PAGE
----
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COLLEGE SIGNING

Concordia “felt right” to York’s Pinneo

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YORK – The seeds that eventually led to Colin Pinneo’s signing day on Wednesday morning were planted a few years ago, when Concordia head cross country and track and field coach Matt Beisel introduced himself to Pinneo, then a sophomore.

“We were at the Aurora invite and Beisel came up to me,” he said. “He pulled me aside, got my number and ever since then we’ve been constantly talking to each other.”

Despite the early introduction, Pinneo said he didn’t think he would ultimately end up a Bulldog. The Dukes’ distance runner considered a few other schools, with the University of Nebraska at Kearney chief among them.

However, those notions ended up being for naught as the York senior put pen to paper Wednesday morning at York High School and inked his letter of intent to run cross country and track for Concordia next fall.

“I always envisioned myself going somewhere else, but (Beisel) was super nice, super persistent and after the visit it just felt right so I decided that’s where I wanted to go,” Pinneo said. “I liked the size of the school. It’s a smaller school, and it just felt right. That’s all I can really say. It felt right.”

For Beisel’s part, Pinneo was on his radar from the jump. The Bulldogs’ head coach said one of his specialties as a recruiter is paying very close attention to “who’s who in Nebraska high school running, throwing and jumping.”

As a result, he usually initiates contact with most track athletes across the state at some point, ideally early on in the recruiting process. Pinneo’s strong freshmen and sophomore seasons were enough to entice Beisel, so the coach and runner struck up a bond.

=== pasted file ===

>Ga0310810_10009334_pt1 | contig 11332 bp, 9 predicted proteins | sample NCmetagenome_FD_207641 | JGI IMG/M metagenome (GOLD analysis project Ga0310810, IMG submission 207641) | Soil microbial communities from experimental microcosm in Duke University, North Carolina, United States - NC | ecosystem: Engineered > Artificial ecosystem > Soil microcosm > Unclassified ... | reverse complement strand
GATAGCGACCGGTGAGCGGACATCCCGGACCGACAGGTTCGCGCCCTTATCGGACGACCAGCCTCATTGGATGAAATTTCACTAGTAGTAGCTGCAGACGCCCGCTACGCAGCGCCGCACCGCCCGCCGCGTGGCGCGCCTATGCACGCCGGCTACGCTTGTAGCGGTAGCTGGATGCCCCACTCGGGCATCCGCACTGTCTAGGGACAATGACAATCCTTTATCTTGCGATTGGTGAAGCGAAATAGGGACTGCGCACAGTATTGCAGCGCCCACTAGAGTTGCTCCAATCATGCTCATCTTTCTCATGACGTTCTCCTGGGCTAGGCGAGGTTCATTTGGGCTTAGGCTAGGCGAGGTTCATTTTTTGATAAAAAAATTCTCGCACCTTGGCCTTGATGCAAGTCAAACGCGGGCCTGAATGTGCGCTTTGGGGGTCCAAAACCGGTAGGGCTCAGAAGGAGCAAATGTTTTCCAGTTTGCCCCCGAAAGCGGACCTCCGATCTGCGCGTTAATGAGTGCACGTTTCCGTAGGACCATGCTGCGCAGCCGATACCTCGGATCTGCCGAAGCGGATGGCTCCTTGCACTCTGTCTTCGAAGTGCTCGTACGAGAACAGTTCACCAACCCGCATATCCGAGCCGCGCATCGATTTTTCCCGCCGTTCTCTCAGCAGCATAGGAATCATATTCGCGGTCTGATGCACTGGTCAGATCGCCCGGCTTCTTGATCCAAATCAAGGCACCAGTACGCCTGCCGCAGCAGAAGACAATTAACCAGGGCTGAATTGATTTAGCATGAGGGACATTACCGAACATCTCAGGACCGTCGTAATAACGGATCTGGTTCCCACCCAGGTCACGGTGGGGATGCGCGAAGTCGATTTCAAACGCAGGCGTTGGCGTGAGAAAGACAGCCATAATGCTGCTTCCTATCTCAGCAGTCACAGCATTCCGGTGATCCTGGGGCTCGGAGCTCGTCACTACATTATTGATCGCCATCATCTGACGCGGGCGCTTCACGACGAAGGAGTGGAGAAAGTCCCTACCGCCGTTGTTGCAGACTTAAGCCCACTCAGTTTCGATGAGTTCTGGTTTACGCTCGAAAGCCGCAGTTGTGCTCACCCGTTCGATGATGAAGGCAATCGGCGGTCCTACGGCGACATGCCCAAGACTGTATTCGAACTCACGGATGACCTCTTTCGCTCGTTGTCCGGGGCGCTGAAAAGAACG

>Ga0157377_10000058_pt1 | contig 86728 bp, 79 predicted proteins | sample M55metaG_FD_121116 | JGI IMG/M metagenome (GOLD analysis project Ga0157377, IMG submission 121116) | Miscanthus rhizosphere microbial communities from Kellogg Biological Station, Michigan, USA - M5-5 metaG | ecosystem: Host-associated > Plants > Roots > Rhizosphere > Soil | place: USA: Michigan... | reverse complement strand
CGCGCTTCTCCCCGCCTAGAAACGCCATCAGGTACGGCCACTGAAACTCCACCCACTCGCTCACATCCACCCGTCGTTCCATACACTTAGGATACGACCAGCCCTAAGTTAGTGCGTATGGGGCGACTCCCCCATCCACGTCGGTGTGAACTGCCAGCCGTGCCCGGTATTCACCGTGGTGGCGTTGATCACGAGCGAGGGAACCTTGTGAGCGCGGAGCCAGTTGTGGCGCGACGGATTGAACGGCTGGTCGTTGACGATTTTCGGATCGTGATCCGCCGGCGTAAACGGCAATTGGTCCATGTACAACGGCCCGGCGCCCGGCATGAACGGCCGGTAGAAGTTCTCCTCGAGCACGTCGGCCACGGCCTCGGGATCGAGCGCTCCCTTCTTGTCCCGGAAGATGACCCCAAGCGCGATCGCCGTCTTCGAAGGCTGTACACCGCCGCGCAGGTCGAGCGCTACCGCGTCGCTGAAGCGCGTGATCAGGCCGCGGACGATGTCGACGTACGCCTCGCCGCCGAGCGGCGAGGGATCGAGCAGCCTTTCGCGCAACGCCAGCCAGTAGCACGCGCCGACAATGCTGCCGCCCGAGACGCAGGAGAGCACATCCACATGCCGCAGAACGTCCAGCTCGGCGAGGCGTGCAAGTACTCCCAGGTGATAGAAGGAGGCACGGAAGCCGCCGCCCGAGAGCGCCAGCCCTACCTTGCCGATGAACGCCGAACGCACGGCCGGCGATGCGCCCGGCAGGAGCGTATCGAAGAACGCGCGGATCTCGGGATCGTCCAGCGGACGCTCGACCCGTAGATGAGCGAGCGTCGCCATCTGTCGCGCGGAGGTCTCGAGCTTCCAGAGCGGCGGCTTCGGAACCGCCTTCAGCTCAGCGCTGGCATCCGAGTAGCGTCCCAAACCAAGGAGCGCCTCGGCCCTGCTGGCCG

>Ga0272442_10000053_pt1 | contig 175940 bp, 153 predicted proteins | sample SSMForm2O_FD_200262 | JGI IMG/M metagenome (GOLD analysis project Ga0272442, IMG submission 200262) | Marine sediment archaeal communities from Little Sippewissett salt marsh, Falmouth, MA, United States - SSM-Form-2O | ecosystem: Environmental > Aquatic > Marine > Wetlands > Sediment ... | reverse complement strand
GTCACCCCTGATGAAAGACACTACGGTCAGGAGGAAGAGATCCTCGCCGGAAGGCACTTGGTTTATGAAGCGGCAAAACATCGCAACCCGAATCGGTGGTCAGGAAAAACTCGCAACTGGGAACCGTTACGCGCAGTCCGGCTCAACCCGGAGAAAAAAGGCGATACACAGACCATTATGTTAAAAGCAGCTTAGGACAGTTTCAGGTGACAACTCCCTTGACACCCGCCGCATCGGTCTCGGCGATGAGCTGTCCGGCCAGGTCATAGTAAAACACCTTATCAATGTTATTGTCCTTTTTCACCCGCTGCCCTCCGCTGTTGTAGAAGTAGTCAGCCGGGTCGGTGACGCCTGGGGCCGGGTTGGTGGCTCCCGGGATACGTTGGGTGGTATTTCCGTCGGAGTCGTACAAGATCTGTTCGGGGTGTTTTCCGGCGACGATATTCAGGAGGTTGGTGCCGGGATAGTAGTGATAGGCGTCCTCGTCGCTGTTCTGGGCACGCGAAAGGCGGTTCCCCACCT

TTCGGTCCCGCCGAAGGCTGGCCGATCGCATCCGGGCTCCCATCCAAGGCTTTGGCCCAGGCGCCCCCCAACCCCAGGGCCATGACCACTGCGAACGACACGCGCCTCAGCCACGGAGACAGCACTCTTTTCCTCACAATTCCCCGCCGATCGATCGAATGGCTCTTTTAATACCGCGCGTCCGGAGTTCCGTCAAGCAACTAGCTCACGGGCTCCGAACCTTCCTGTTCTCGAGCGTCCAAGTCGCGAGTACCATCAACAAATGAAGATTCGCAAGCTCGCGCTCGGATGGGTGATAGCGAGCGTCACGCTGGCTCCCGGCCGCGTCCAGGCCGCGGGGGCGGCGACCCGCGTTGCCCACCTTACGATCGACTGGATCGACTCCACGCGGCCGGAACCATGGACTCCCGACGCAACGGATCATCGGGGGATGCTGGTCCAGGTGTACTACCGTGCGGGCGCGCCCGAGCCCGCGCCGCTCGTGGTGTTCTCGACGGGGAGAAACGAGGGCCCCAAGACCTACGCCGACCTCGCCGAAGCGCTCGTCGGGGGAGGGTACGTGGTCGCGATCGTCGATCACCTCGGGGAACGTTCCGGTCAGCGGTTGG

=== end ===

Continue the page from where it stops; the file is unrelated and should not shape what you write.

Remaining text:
“He just happened to be at a lot of meets I was at over the last several years, so I always went up and talked to him, cheered him on and as he got out of his junior year and moved into the summer – like I did with every one of those kids – I asked him to apply, get an acceptance, make a phone call with me so we can get to know each other better and then come for a visit,” Beisel said. “When those things started happening, I think it just hit him that Concordia was the right place for him and it had all the things he was looking for. I’m very thankful and blessed that I get to be his coach next year.”

Pinneo left his mark on the Dukes throughout his prep career, running at the state cross country meet in each of his four years with a pair of 11th-place medals in 2020 and 2021. This fall, he finished one spot shy of the podium in 16th place amid tough conditions at the Kearney Country Club.

“Colin’s meant a lot to the program. He contributed right away as a freshman, worked real hard entering high school and has continued to work hard,” York head coach Eric Rasmussen said. “He’s done a great job both in terms of performance but also helping our young team last year really know what to do and understand what it takes to be successful.”

Pinneo said he plans to major in secondary education with an emphasis on math and special education at Concordia, and both runner and coach expressed optimism he’ll be able to contribute for the Bulldogs from Day One in cross country. Beisel said they were still ironing out what role would allow him to best excel during track season but noted they had discussed the steeplechase as a potential fit.

More than his performance as a runner, the Concordia head coach said Pinneo’s biggest strength might be his work ethic.

“He is a person who is very focused and intent on optimal nutrition, optimal training and trying to figure out how to do it all right,” Beisel said. “Not everyone is like that. He’s very methodical and analytical as a runner, a very smart guy, and he thinks things through. I’m very much like that too, so one of the things that really appeals is the two of us working together in a partnership to unlock the mental, emotional and physical puzzle pieces that can help him to be the best runner he can be.”

Pinneo said he felt his biggest strength was his willingness to listen to coaches and be receptive and open-minded to their ideas and suggestions. That factor should serve him well when he steps on campus in the fall, but first comes one last go-around with York track and field in the spring.

“I think the world of him and I’m very grateful to God that things worked out and I’ll get to be his coach,” Beisel said. “Until then, I’ll be cheering on Colin and his teammates as they head into the track season and he finishes out his senior year.”

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